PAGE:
Hours earlier, the bill cleared the Senate on a 72-23 vote, with 19 Democrats and four Republicans voting no, mostly over concerns the Patriot Act violates personal privacy and civil liberties.
The week-long fight over parliamentary procedures and amendments left a trail of bruised egos and bad feelings in the upper chamber.

Freshman Sen. Rand Paul (R-Ky.), a Patriot Act opponent who had used procedural tactics to delay a final vote on the bill for much of the week, eventually worked out a deal with Senate Majority Leader Harry Reid (D-Nev.) to get votes on two of his amendments – but not before Reid accused the libertarian, tea-party darling of “political grandstanding” and trying to protect terrorists.

While Paul’s amendments ultimately failed by wide margins, Republican leaders blocked Senate Judiciary Committee Chairman Patrick Leahy (D-Vt.) from even getting a vote on his bipartisan amendment that would have required greater congressional oversight of the anti-terrorism tools in the law.

Leahy briefly threatened to delay the final vote himself – a rare move for the chairman tasked with shepherding the bill through the Senate. But he later backed off, vowing to introduce his amendment as a stand-alone bill.

“I do feel this really ruins the chances to make the Patriot Act one that could have had far, far greater bipartisan support, and we have lost a wonderful chance,” Leahy said on the Senate floor, “but I understand that we have to do what the Republicans want on this bill.”

The longtime liberal from Vermont voted no and rejected assertions by Republicans that his objections would have been to blame for the Patriot Act provisions expiring, something top Obama administration officials warned could threaten national security during a time of heightened alert.

“There is no conceivable way this thing can get passed and signed by the president anyway [before the provisions expire],” Leahy told two reporters before the vote, unaware that the White House intended to attach the president’s signature via autopen. “So that was the most bogus, damn argument that’s been made in this place today.”

When asked if Reid, his party’s leader, had poorly managed the amendment process, Leahy replied: “I can’t even answer that with a straight face.”

But one Republican member of the Senate Armed Services Committee said Reid had waited until the last minute to limit amendments and force people to get on board the Patriot Act.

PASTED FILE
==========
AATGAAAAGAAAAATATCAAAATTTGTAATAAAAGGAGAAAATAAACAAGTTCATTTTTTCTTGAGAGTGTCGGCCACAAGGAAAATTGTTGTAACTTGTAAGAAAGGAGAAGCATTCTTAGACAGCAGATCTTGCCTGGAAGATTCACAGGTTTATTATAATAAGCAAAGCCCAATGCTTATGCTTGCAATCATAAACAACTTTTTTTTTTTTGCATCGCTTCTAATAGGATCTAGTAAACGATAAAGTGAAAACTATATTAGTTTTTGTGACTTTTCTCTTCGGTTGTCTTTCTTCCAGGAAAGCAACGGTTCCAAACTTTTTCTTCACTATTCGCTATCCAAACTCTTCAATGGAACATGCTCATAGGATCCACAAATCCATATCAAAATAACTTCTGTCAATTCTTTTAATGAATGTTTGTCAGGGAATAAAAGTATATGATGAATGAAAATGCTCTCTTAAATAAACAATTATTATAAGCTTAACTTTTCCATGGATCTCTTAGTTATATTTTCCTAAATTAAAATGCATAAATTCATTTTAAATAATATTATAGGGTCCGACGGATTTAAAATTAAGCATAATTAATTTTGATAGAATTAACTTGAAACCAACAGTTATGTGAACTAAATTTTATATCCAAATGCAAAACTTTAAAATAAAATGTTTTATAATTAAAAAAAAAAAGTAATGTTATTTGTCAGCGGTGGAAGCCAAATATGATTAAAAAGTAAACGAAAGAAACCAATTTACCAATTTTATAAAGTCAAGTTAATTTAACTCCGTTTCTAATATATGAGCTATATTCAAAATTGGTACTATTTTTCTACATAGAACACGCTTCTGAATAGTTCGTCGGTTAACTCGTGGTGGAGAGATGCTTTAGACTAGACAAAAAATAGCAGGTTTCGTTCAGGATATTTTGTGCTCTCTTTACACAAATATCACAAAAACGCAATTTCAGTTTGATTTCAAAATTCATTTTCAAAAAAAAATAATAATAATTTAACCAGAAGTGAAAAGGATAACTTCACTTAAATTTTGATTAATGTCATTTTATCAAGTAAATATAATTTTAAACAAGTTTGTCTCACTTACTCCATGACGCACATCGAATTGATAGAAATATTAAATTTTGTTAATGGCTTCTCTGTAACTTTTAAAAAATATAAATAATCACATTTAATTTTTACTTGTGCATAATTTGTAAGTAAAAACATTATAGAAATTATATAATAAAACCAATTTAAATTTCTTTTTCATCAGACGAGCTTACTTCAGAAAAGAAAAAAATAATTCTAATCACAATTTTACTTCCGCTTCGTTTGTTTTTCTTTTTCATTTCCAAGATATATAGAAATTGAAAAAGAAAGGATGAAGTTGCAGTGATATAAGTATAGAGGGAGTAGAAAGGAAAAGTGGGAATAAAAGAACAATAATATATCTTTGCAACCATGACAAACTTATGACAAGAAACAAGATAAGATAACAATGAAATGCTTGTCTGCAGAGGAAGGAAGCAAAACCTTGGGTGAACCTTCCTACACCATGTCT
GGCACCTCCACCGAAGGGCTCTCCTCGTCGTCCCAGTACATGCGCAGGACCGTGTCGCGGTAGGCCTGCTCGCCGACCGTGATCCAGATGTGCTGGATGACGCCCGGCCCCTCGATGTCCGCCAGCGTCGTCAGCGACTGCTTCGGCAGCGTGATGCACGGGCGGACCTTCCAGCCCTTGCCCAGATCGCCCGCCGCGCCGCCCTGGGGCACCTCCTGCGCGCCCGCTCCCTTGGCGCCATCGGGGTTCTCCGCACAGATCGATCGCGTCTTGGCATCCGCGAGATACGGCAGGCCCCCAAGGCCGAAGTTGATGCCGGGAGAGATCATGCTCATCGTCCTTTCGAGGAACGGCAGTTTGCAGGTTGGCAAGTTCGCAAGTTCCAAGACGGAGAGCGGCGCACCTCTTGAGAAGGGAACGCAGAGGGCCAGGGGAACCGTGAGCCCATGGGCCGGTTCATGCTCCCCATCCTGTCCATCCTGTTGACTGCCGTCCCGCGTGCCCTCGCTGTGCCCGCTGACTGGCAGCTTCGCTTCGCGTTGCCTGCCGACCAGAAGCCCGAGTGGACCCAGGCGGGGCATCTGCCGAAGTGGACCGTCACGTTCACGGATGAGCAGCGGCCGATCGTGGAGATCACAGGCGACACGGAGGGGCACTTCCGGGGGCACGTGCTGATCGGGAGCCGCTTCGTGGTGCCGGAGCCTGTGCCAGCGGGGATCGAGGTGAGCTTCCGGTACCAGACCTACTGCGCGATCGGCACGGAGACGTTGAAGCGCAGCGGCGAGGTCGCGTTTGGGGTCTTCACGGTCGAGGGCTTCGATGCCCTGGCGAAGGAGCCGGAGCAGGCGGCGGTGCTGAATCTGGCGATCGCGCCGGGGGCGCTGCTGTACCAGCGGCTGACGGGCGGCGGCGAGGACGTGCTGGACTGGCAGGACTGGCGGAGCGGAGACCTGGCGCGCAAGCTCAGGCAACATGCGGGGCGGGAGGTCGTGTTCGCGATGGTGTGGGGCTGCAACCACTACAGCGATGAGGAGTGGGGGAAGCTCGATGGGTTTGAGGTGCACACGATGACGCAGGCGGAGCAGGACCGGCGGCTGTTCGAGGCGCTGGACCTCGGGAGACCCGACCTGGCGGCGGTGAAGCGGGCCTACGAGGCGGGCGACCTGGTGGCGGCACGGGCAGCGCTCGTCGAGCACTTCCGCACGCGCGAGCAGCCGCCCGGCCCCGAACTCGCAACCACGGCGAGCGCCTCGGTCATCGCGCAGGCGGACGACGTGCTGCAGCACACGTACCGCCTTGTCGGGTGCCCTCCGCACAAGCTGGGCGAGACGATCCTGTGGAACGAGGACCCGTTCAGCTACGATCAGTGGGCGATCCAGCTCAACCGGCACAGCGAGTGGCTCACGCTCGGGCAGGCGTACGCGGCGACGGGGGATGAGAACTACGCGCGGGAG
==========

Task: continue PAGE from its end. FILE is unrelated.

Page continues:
“We should never have gotten into the situation where leadership feels they could achieve a result by pushing this right up to the deadline and then hoping people cave. It’s not the way it should work,” the senator said. “This is Harry Reid’s style to basically avoid votes and make agreements that don’t always stick in an effort to save his members from tough votes.”

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Pentagon does not account for Billions; Congress sends more Cash

by Robert Burns

The House prepared Tuesday to send President Barack Obama $33 billion to pay for his troop surge in Afghanistan, unmoved by the leaking of tens of thousands of classified military documents that portray a war effort beset by Afghan shortcomings.

War Pigs continue financing Genocide in the Middle East

From Obama on down, the disclosure of the documents was condemned anew by administration officials and military leaders, but the material failed to stir new anti-war sentiment. The bad news for the White House: A pervasive weariness with the war was still there — and possibly growing.

At a Senate hearing on prospects for a political settlement of the Afghan conflict, there was scant mention of the leaked material, posted on the website of the whistleblower group WikiLeaks, but there were repeated expressions of frustration over the direction of the fighting.

Sen. John Kerry, D-Mass., who has questioned the realism of U.S. goals in Afghanistan though he supports the war, pointedly asked why the Taliban, with fewer resources and smaller numbers, can field fighters who are more committed to winning than are Afghan soldiers.

“What’s going on here?” Kerry asked with exasperation.

Still, the House seemed ready to vote final approval for more than $33.5 billion for the additional 30,000 U.S. troops in Afghanistan and to pay for other Pentagon operational expenses. Other non-war provisions brought the total bill to nearly $59 billion.